Archives for category: prisoners

VU NGUYEN, Defendant.

May 29, 2013

Opinion by United States District Judge Kent J. Dawson:

This matter is before the Court on remand from the Ninth Circuit Court of Appeals for the limited purpose of granting or denying a certificate of appealability.

This case arises from the armed robbery of Chong Hing Jewelers in Las Vegas Nevada. In the course of the robbery, several luxury watches having a value of approximately $885,000 were taken by two individuals. The robbers were covered, head-to-toe, in ninja-style white clothing. Before entering the store, one of the robbers executed the store security guard who had his back to them and was cleaning store windows. Eye witnesses had little to go on in describing the robbers other than the fact that one was carrying an assault-type rifle and the other was carrying a bag, and there appeared to be a height difference between the two individuals. The robbers were inside the store for no more than 90 seconds and store employees were assaulted in the process of the robbers obtaining access to the contents of display cabinets.

There was no deficiency in performance of counsel where counsel based the defense on a theory of lack of presence at the scene, incorporating facts and testimony of eyewitnesses to the crime combined with a lack of physical evidence placing Defendant there. This is also entirely consistent with the claim of Defense counsel that they were not previously informed by Defendant of his participation in the robbery. However, even if Defendant did inform counsel of his involvement and potential defense to the shooting, the outcome would not have been different.

Accordingly, Defendant is denied a certificate of appealability.

This may be the first mention of a white ninja outfit, as the prior clothing references refer to mostly (if not always) black clothing, but definitely not the first ninja robbery.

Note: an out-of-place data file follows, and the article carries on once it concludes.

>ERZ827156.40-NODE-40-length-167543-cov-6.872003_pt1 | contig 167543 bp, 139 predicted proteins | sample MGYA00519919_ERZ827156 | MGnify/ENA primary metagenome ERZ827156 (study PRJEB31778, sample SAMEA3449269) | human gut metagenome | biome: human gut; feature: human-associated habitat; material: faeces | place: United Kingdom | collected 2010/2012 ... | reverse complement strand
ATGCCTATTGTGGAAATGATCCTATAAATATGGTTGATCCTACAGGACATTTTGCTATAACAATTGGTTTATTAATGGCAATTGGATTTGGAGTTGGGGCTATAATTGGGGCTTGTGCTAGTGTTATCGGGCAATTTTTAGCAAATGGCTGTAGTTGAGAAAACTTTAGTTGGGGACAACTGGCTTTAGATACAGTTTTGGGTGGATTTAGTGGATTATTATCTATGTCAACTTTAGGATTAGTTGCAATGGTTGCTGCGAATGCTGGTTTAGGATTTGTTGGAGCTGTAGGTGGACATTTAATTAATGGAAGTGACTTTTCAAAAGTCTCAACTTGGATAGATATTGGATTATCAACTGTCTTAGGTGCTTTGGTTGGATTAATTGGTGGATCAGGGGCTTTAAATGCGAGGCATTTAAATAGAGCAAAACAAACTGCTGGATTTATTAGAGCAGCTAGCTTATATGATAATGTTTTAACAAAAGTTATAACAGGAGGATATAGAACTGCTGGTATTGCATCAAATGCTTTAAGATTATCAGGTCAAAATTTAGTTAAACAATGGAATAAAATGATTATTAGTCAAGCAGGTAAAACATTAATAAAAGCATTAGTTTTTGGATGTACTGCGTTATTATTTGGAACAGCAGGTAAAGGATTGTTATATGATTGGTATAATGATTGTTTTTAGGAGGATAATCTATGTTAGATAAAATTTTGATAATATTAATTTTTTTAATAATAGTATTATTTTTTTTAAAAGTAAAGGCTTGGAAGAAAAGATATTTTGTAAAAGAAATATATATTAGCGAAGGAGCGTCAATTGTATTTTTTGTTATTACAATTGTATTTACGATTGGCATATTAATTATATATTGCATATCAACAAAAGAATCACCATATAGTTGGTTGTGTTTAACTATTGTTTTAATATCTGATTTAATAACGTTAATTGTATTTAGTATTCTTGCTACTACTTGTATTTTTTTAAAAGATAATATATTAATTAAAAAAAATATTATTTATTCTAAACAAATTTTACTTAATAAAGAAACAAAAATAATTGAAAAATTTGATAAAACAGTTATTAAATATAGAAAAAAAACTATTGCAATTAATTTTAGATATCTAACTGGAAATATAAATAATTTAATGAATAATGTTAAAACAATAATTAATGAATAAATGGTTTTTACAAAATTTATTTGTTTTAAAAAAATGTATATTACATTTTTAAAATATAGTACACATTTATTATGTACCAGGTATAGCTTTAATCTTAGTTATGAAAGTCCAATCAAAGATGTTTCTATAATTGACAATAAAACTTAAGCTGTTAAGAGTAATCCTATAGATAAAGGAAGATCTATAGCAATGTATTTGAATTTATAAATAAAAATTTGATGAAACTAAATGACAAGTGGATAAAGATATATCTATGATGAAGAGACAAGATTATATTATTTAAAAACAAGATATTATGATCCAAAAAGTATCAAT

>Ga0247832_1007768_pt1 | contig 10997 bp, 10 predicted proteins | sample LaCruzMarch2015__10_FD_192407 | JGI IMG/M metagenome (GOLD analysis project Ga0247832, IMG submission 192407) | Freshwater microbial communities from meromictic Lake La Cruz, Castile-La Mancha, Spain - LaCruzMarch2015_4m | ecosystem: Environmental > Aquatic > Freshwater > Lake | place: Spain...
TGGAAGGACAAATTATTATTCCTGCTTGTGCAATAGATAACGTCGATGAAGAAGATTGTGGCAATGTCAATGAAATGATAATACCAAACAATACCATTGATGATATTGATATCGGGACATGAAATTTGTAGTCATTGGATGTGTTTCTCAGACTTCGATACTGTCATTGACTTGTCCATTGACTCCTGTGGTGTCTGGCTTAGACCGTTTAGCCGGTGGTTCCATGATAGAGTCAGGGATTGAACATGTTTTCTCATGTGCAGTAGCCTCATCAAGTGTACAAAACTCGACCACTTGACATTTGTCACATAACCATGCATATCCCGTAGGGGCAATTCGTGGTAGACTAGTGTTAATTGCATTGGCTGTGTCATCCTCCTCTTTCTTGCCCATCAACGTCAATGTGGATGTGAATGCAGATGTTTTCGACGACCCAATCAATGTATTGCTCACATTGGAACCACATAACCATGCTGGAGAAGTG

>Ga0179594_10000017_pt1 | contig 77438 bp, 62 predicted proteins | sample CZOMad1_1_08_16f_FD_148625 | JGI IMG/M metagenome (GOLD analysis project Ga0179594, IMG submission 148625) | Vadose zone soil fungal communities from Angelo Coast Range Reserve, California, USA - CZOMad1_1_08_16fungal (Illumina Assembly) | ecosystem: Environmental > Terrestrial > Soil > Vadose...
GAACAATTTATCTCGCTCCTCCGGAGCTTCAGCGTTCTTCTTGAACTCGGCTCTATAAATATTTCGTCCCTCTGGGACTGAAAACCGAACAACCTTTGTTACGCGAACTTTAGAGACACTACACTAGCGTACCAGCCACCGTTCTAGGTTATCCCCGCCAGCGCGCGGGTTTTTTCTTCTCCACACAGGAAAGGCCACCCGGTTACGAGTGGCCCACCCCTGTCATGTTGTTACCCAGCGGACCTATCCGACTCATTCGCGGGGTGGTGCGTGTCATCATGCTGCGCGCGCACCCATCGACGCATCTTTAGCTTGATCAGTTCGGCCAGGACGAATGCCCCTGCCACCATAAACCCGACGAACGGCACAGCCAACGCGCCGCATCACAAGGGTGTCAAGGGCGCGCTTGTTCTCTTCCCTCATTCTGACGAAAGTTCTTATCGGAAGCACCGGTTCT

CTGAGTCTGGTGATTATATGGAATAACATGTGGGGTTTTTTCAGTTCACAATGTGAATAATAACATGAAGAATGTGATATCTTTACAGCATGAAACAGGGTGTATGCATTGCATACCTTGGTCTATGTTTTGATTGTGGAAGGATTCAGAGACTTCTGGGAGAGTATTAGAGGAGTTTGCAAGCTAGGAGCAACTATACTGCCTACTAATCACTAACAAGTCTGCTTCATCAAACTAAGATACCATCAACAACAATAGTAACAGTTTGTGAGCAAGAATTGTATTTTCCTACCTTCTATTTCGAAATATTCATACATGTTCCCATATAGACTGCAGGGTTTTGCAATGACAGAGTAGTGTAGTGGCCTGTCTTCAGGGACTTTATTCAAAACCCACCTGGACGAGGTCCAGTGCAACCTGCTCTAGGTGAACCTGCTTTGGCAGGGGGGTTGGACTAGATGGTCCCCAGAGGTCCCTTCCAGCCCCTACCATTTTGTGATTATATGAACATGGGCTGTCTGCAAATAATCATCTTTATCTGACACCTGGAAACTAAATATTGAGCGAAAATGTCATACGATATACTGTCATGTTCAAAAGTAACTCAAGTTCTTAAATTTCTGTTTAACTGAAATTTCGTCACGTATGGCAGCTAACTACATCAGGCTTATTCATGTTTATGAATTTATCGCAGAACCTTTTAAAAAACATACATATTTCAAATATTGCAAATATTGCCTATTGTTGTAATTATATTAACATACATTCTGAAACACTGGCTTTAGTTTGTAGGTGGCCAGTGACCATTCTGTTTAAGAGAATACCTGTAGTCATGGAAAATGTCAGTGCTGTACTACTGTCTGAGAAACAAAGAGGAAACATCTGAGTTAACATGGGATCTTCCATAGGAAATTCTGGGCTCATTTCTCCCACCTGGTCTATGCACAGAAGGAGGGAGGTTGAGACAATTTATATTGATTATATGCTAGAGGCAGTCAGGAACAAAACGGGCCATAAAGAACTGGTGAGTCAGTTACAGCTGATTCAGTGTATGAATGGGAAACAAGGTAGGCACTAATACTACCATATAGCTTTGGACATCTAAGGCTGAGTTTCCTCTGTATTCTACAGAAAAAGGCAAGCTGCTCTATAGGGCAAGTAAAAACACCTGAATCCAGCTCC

This convicted murderer petitions for writ of habeas corpus. His official middle name in the court record is Ninja. Habeas denied.


Case No. 3:12-cv-00998


January 31, 2013, Filed

Opinion by US District Judge Kevin H. Sharp.

Petitioner Le’Mar Ninja Delvon Brooks was convicted …March 22, 2001… on two counts of first degree murder by a jury and sentenced to two consecutive life prison terms.
Footnote1: Under Tennessee law, this means that the petitioner must serve one hundred and four years in prison before becoming eligible for parole. (See ECF No. 10-20, at 15:18-19.)



This case is somewhat troubling precisely because the State’s evidence was scant and contradictory, and the petitioner’s trial counsel clearly did not do all he could have done to call the State’s marginal evidence into question. The fact that a young man was given an effective sentence of 104 years on such slim evidence is further cause of concern. Notwithstanding, it is not this Court’s prerogative to review the evidence, or to second-guess the state courts’ decisions. Rather, this Court must simply consider whether the state court’s adjudication of the petitioner’s claims was contrary to, or involved an unreasonable application of, clearly established federal law, or if it involved an unreasonable determination of the facts in light of the evidence. 28 U.S.C. § 2254(d). Under this standard, the petitioner has not established that he is entitled to relief on the basis of any of his claims. The petition must therefore be denied.